Israeli ag company introduces artificial pollination technology
The Israeli ag startup Edete Precision Technologies for Agriculture is rolling out its artificial pollination technology in Australia's almond markets later this year.
The new technology is set to undergo large-scale commercial testing in the state of Victoria across almond orchards owned by one of the country's largest almond producers, which was unnamed in the press release. Artificial pollination would essentially replace the natural pollination of bees, which is the driving force of plant and crop growing.
The company said their tests in Israel showed significantly increased yields using robotic pollination and mechanical pollen harvesting. Edete also at some point plans to move their tech to California, the US's largest region of almond growers. The tech can also pollinate pistachios, apples, cherries, pears, plums and other crops.
"Australia is the second largest almond producer in the world and continues to increase acreage under cultivation in a way that makes the country a key proving ground for us," said Keren Mimran, co-founder of Edete and vice president of business development and marketing.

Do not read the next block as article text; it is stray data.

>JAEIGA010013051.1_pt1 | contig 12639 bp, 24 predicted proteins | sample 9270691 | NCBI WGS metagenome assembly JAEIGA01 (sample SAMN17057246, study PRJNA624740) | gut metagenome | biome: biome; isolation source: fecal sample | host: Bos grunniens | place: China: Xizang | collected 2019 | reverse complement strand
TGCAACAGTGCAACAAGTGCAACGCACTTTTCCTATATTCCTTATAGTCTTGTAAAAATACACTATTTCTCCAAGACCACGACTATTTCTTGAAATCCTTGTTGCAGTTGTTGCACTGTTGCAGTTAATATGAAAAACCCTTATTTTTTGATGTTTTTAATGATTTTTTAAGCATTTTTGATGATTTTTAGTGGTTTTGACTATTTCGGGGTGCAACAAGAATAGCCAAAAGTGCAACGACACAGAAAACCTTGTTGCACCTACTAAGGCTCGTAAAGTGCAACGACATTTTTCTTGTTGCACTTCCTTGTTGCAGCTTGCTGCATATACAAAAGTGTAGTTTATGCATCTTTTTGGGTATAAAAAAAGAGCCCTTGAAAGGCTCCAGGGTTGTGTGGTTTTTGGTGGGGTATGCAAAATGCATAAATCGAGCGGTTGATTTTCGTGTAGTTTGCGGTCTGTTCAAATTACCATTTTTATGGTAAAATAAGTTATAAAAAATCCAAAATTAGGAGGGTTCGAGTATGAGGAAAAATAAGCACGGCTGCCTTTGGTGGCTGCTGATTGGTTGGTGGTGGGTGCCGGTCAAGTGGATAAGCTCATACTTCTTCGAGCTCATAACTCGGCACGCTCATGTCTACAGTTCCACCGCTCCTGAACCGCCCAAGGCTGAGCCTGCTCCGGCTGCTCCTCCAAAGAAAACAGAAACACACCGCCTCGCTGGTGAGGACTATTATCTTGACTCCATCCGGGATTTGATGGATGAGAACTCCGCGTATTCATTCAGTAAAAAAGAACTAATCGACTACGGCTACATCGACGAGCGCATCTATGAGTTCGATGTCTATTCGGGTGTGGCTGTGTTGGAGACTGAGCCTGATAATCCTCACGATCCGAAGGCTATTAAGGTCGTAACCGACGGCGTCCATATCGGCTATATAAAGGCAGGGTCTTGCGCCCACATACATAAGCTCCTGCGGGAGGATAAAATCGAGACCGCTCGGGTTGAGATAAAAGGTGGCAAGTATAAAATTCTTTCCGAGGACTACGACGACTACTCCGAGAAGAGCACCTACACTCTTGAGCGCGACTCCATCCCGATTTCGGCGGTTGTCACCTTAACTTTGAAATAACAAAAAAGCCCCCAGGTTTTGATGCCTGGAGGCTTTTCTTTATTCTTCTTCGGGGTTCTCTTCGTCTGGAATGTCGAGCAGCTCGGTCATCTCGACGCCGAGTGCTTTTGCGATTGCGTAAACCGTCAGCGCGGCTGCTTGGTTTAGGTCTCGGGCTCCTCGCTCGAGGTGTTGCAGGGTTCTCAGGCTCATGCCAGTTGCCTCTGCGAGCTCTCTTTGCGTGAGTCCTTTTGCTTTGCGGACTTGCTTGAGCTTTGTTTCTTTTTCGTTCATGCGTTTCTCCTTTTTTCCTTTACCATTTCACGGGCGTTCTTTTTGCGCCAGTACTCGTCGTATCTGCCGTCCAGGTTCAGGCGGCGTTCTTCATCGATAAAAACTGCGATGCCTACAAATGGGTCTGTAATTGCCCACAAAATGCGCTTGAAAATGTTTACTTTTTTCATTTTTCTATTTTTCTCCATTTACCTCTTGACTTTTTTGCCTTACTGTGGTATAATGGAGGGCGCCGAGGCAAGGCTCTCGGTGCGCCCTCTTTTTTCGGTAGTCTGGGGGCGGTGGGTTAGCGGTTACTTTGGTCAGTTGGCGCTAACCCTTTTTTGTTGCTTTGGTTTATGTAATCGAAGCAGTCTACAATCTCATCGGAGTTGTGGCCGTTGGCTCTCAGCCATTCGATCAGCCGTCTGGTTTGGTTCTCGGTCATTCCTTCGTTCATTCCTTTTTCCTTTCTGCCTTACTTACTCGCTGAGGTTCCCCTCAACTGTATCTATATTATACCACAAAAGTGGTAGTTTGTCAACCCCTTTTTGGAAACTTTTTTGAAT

Edete said they are intensively searching for a solution to the decline of natural pollination that is threatening farmers' ability to keep up with food demand and insecurity. Despite spending hundreds of millions on beehives to jumpstart pollination, farmers are finding more challenges to stay profitable. The release warned some foods may become scarce, and others expensive, without a viable solution soon.
The artificial pollination system can work 24 hours a day in any temperature. It collects the flowers, separates pollen from the anthers of the flower (which produce pollen), allowing storage of pure pollen for up to a year. A robotic system then pollinates the trees using the gathered pollen.